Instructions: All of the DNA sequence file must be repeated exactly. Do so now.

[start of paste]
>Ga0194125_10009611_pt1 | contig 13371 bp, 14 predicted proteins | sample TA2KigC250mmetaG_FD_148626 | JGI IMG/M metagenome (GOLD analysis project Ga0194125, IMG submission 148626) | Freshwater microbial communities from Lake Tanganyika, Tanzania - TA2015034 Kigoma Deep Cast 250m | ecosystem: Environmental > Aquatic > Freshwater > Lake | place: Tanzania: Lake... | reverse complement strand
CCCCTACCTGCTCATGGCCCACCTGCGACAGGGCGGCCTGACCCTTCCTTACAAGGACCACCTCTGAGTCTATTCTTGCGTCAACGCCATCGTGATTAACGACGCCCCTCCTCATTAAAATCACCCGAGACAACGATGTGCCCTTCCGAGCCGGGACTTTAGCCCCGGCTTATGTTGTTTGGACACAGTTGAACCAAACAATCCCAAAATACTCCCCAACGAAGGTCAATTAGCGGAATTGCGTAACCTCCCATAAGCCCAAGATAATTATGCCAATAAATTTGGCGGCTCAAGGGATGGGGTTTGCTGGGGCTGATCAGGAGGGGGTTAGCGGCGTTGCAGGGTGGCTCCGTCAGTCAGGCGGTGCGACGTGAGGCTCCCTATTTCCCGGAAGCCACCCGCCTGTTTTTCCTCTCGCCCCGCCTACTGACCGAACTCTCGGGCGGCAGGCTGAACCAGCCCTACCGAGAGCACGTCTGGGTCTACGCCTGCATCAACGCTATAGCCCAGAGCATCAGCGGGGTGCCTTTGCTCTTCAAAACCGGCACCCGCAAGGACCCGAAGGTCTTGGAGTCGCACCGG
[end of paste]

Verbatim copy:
>Ga0194125_10009611_pt1 | contig 13371 bp, 14 predicted proteins | sample TA2KigC250mmetaG_FD_148626 | JGI IMG/M metagenome (GOLD analysis project Ga0194125, IMG submission 148626) | Freshwater microbial communities from Lake Tanganyika, Tanzania - TA2015034 Kigoma Deep Cast 250m | ecosystem: Environmental > Aquatic > Freshwater > Lake | place: Tanzania: Lake... | reverse complement strand
CCCCTACCTGCTCATGGCCCACCTGCGACAGGGCGGCCTGACCCTTCCTTACAAGGACCACCTCTGAGTCTATTCTTGCGTCAACGCCATCGTGATTAACGACGCCCCTCCTCATTAAAATCACCCGAGACAACGATGTGCCCTTCCGAGCCGGGACTTTAGCCCCGGCTTATGTTGTTTGGACACAGTTGAACCAAACAATCCCAAAATACTCCCCAACGAAGGTCAATTAGCGGAATTGCGTAACCTCCCATAAGCCCAAGATAATTATGCCAATAAATTTGGCGGCTCAAGGGATGGGGTTTGCTGGGGCTGATCAGGAGGGGGTTAGCGGCGTTGCAGGGTGGCTCCGTCAGTCAGGCGGTGCGACGTGAGGCTCCCTATTTCCCGGAAGCCACCCGCCTGTTTTTCCTCTCGCCCCGCCTACTGACCGAACTCTCGGGCGGCAGGCTGAACCAGCCCTACCGAGAGCACGTCTGGGTCTACGCCTGCATCAACGCTATAGCCCAGAGCATCAGCGGGGTGCCTTTGCTCTTCAAAACCGGCACCCGCAAGGACCCGAAGGTCTTGGAGTCGCACCGG